Obesity and Diabetes: What You Need to Know
Being overweight and/or obese is increasingly becoming more of a problem in adolescents, resulting in more children being diagnosed with type 2 diabetes. Until recently, this was a disease more frequently associated with adults and the elderly.
However, with the right lifestyle changes, such as eating a healthy diet and being physically active, you can effectively delay and, in many cases, prevent the onset of type 2 diabetes.
12 Facts About Obesity and Diabetes
- There are 200 million people with diabetes worldwide. This figure is projected to rise to 330 million by 2025, largely due to population growth, aging, urbanization and a sedentary lifestyle.
- At least 50% of all people with diabetes are unaware of their condition. In some countries this figure may rise to 80%.
- Diabetes is the fourth main cause of death in most developed countries. Recent figures from the World Health Organization indicate that 3.2 million deaths worldwide are attributable to diabetes every year – that’s six deaths per minute.
- People with diabetes are three times more likely to require hospitalization than those without the condition.
- Currently, 5 to 10% of the world’s healthcare budget is spent on diabetes.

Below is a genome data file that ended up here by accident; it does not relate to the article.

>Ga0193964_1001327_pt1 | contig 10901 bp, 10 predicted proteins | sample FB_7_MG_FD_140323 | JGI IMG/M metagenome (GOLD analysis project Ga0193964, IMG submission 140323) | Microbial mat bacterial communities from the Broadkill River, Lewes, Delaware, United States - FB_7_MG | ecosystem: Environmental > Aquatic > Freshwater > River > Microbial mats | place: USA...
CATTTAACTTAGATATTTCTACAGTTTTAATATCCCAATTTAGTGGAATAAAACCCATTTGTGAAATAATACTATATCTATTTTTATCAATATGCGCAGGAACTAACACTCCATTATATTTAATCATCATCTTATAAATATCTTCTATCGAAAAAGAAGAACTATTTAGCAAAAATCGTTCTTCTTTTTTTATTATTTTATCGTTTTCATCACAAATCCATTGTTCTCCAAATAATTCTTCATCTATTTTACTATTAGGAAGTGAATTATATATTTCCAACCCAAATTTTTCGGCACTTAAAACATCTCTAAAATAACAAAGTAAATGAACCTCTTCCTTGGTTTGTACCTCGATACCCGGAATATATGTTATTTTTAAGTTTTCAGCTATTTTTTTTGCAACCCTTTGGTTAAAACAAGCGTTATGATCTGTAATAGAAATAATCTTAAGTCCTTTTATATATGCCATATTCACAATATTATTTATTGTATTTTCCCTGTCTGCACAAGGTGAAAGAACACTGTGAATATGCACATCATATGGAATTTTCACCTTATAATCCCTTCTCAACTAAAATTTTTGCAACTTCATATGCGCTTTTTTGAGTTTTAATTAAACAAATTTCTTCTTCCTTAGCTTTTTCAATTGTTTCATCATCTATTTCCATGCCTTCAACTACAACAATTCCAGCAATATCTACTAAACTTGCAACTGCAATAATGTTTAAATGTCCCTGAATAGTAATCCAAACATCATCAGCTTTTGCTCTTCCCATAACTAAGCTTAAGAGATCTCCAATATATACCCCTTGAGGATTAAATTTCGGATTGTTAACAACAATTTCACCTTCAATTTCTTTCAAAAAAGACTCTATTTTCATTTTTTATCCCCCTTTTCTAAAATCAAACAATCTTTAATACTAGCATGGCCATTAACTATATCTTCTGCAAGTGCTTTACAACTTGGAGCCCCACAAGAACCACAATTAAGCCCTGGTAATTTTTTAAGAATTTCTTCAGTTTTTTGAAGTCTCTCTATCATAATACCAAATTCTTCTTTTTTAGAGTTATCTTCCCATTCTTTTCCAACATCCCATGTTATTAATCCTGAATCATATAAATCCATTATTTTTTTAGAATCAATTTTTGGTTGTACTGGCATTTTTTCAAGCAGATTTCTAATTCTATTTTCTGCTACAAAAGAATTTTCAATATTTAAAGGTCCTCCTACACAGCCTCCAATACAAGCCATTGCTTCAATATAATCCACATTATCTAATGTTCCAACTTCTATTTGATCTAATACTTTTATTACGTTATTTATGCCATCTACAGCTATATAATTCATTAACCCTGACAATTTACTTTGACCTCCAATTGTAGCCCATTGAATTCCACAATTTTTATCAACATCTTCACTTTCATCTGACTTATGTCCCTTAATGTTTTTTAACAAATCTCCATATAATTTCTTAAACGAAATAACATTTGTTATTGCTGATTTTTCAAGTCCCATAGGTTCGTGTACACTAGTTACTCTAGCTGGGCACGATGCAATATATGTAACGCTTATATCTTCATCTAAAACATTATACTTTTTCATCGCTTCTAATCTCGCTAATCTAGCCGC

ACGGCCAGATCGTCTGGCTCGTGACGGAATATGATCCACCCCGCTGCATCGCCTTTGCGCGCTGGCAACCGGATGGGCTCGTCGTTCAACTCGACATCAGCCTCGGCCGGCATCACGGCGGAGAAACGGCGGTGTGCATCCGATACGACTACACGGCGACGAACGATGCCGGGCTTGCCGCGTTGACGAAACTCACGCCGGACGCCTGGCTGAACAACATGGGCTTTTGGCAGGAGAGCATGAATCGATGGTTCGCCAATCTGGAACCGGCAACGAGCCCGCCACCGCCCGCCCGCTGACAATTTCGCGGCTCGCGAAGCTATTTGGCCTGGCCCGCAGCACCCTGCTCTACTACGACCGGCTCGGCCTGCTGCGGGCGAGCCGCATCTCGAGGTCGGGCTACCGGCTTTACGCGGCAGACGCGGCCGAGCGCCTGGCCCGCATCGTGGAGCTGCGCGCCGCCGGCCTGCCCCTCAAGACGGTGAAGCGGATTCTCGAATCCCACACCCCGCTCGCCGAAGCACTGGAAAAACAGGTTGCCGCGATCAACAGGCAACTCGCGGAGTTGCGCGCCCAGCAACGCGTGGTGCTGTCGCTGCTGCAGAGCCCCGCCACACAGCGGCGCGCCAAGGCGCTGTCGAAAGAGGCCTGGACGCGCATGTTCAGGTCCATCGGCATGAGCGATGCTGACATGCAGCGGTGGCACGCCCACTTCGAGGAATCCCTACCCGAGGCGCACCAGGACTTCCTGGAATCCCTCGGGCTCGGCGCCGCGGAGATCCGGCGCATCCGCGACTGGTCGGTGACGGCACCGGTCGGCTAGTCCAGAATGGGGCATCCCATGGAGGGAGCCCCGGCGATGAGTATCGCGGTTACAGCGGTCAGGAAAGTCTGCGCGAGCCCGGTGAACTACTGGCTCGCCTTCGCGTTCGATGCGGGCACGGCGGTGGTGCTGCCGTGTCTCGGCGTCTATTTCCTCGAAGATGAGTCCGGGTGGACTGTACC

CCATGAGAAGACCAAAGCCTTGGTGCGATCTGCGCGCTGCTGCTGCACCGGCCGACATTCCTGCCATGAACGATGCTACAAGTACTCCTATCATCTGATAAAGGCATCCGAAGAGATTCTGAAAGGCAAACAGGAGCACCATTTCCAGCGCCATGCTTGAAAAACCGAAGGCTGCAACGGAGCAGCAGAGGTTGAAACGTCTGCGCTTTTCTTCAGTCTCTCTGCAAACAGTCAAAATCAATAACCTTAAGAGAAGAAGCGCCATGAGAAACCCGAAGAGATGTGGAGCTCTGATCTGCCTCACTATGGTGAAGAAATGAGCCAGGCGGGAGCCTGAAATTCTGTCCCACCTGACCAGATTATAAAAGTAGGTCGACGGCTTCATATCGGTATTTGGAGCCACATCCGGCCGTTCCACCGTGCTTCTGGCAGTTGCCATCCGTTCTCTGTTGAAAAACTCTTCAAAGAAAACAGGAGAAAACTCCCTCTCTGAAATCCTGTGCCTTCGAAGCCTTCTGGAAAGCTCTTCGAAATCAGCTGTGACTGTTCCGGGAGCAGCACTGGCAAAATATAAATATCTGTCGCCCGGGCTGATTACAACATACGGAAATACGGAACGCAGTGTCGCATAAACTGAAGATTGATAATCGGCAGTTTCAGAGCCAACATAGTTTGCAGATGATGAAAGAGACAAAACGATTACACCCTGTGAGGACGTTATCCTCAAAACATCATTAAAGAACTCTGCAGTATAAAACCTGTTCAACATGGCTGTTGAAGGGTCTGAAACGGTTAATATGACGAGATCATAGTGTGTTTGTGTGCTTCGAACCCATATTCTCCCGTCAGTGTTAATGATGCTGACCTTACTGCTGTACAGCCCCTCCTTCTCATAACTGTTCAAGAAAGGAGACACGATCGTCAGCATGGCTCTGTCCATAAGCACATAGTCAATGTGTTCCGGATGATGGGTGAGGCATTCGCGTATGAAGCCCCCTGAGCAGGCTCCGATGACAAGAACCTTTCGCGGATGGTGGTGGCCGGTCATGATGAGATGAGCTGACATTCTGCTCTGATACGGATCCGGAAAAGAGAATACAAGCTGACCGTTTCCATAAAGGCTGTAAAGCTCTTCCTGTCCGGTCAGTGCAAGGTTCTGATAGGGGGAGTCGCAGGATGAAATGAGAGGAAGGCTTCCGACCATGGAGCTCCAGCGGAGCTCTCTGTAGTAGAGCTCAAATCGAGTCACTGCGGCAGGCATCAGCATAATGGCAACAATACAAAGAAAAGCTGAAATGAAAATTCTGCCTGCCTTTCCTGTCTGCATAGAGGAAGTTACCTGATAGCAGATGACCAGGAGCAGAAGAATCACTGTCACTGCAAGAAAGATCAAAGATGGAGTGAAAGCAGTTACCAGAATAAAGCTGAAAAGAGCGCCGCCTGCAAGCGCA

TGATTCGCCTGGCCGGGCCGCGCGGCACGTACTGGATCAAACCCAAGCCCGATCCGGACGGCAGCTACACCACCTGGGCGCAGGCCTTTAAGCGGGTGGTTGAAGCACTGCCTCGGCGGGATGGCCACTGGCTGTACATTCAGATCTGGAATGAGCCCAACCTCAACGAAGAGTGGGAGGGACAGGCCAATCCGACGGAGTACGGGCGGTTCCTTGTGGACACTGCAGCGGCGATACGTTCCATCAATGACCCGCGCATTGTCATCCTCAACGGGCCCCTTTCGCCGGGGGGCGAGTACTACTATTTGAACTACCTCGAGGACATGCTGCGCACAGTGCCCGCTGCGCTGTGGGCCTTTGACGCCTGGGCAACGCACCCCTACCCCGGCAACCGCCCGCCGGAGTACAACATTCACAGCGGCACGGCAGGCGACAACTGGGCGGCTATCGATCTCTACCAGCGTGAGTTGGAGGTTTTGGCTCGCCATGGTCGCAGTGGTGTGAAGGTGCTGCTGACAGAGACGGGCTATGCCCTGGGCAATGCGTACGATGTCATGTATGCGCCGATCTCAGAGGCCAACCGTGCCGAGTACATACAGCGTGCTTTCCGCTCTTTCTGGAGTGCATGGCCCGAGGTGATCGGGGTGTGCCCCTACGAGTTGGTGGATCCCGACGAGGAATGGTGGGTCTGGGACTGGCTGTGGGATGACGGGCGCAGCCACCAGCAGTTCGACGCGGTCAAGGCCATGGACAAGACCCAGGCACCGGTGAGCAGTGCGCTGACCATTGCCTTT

- Diabetes is the leading cause of death due to heart attack and stroke, and the leading cause of blindness and kidney failure in developed countries.
- People with diabetes are 14 to 40 times more likely to require a lower limb amputation compared with the general population.
- Obesity is the main modifiable risk factor for type 2 diabetes.
- Being overweight is now the most common medical condition of childhood.
- Obesity can reduce the life expectancy of people with type 2 diabetes by up to eight years.
- 80% of people are overweight when they are diagnosed with type 2 diabetes.
- Lifestyle interventions, including diet and moderate physical activity can reduce the risk of developing type 2 diabetes by as much as 60%.
Ways to Treat Obesity
An active lifestyle, which involves regular exercise and maintaining a nutritious diet, is the safest way to lose weight. Other ways to manage obesity include:
- Making healthy eating part of your daily routine (see tips for eating a balanced diet in our health library)
- Working with your doctor and a dietitian to set realistic, safe daily calorie counts.
- Learning new ways to manage stress, rather than snacking (try yoga, meditation or exercise)
Use the chart below to see what category your BMI falls into and whether you need to be concerned about your weight.
|18.5 - 24.9||Healthy|
|25.0 - 29.9||Overweight|
|30.0 - 39.9||Obese|
|Over 40||Extreme or high risk obesity|
|Learn more about achieving a healthy BMI in our Health Library.|
Last Updated: September 06, 2013